On Wednesday, the Federal Reserve said it would start reducing its balance sheet “relatively soon.” Though the central bank’s policy update was mundane, the reduction of its asset portfolio is closely followed because it has the ability to roil Treasury markets, given its scale.
See: Fed to wind down bondholdings ‘relatively soon’
Here’s how some Wall Street strategists expect the market to react to the Fed’s shrinking assets, which can have the effect of adding to its efforts to tighten monetary policy:
Goldman Sachs Group Inc.’s strategist predict that Treasury prices will fall, pushing the 10-year yield
up. Goldman forecast that the 10-year yield will rise an additional 20 basis points in 2017, assuming reductions kick off this year as predicted. Then, the bank sees an annual increase of 12.5 basis points in yields over the following two years. Bond prices and yields move inversely.
But making predictions tricky is the unprecedented nature of the Fed’s plans as it looks to normalize monetary policy following the 2008-’09 financial crisis, which forced central banks across the globe to unfurl easy-money policies to buoy domestic economies. Since December 2015, the Fed has been lifting rates and has been creeping toward unloading its crisis-era balance sheet.
Applying a model from the Fed, Goldman has sought to understand the ramifications of erasing the legacy of extraordinary monetary policy. Researchers at the board of governors of the Fed had estimated quantitative easing was worth a term premium of a 100 basis points. A term premium represents the extra yield investors demand for holding longer-term and potentially less liquid securities.
Analysts also say stocks and other assets perceived as risky could come under selling pressure amid Yellen & Co.’s asset unwind. After global central banks embarked on quantitative easing, investors were forced out of bonds into equities and high-yielding debt, also known as junk bonds, as they sought deliver richer returns. Against that backdrop, the Dow Jones Industrial Average
the S&P 500 index
and the Nasdaq Composite Index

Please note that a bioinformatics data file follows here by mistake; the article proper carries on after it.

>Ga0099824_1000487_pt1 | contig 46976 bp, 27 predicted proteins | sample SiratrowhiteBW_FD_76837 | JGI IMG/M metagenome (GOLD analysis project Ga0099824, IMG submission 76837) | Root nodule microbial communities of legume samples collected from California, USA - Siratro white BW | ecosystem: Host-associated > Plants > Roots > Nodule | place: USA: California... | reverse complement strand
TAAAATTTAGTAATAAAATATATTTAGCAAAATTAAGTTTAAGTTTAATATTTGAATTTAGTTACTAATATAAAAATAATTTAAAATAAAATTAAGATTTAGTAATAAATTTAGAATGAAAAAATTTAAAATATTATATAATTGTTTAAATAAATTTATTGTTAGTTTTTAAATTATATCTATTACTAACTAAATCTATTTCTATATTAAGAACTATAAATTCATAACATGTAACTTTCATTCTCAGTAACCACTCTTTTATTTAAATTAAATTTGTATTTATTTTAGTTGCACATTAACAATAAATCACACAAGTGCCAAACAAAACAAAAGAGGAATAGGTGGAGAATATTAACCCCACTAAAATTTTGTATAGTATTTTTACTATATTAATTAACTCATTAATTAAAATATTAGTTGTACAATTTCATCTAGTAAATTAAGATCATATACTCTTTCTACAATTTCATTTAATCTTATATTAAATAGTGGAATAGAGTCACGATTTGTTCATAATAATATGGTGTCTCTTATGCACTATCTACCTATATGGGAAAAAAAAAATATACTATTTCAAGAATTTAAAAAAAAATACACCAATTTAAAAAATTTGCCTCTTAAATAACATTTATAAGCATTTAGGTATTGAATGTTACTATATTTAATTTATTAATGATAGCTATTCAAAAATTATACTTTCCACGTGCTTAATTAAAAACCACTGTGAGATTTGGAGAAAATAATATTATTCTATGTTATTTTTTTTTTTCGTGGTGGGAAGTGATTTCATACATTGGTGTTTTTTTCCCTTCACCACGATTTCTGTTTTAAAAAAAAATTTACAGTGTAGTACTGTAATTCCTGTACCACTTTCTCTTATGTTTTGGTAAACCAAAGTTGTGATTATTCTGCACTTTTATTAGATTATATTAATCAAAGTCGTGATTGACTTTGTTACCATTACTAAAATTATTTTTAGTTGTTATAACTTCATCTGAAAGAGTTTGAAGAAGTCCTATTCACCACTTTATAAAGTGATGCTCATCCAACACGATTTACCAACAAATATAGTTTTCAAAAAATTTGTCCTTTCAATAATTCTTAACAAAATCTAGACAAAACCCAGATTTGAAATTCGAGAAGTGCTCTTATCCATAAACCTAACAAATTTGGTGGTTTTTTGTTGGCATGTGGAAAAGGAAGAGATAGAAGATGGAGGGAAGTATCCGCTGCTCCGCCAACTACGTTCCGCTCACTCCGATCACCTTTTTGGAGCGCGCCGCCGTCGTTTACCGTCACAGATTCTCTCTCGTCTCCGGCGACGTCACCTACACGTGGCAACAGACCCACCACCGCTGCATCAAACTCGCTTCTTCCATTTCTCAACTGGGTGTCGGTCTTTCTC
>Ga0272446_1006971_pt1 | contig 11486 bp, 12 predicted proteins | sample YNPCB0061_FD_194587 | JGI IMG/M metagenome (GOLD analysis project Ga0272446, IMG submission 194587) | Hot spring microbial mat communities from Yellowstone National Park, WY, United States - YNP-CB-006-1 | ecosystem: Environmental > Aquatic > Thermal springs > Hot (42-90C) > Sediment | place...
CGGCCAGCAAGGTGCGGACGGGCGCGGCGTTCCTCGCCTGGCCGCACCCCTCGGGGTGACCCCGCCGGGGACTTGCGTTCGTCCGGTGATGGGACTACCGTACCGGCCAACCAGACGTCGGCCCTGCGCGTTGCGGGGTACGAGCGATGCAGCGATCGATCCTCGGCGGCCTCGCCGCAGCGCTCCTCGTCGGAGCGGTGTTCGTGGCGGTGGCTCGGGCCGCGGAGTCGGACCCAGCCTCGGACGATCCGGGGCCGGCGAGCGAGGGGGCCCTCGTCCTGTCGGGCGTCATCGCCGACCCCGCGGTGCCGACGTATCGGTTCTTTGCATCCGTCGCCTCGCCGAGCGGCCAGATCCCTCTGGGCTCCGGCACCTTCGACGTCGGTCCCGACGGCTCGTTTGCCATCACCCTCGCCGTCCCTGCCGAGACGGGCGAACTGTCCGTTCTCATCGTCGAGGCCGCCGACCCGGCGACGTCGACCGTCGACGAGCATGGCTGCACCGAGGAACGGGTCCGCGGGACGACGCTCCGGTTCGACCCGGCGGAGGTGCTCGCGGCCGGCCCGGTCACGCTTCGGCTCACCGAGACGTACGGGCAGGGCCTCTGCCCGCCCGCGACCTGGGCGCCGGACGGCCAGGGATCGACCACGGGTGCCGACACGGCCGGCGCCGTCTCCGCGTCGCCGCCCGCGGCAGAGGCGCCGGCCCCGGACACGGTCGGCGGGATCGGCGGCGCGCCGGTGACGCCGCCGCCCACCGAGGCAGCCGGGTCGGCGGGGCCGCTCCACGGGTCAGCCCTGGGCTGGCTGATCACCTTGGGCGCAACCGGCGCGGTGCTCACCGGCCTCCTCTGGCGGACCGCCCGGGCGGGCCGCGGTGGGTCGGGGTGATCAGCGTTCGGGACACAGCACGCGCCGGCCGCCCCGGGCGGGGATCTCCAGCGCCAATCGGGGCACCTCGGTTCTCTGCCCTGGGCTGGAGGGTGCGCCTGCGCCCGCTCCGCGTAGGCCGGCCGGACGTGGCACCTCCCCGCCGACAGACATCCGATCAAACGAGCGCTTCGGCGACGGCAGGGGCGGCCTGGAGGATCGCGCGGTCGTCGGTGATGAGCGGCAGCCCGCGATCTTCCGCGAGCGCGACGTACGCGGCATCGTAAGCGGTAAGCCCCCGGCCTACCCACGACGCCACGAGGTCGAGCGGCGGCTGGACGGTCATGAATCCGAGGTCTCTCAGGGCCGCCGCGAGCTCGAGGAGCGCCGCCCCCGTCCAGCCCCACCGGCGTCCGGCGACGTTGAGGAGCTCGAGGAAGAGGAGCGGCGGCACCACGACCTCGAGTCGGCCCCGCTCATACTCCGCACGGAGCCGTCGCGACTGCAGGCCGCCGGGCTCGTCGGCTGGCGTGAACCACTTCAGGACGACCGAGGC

are all trading at or near all-time highs.
“Shrinking the balance sheet is likely to reverse the portfolio rebalancing effects of quantitative easing—which lowered the market supply and increased the prices of risky assets—on asset prices,” said Daan Struyven, economist at Goldman Sachs in a research note earlier this week.
Also read: Jamie Dimon says QE unwind could catch investors by surprise
But the prospect of the Fed draining liquidity from financial markets hasn’t hurt stocks, government paper and corporate credits so far. In fact, they have largely shrugged off the prospect of a balance sheet runoff. Part of this is down to the Fed telegraphing its intentions to a tee as investors now know how and by how much the central bank intends to cut its portfolio.
“The equity markets are not going down, in any significant manner, at any time in the foreseeable future. It’s the flow of money, not earnings, that is driving the bus,” wrote Mark Grant, chief strategist for Hilltop Securities, in a blog post.
That said, some money managers argue that the absence of a strong market reaction reflects a degree of complacency, perhaps making the market’s reaction even more unpredictable.
“Even if it’s going to be a slow, uneventful reduction in the beginning, it accelerates pretty quickly,” said Mike Collins, senior investment officer at PGIM Fixed Income. He noted the size of the runoff increases every month, speeding up to an annual pace of $600 billion after the first year.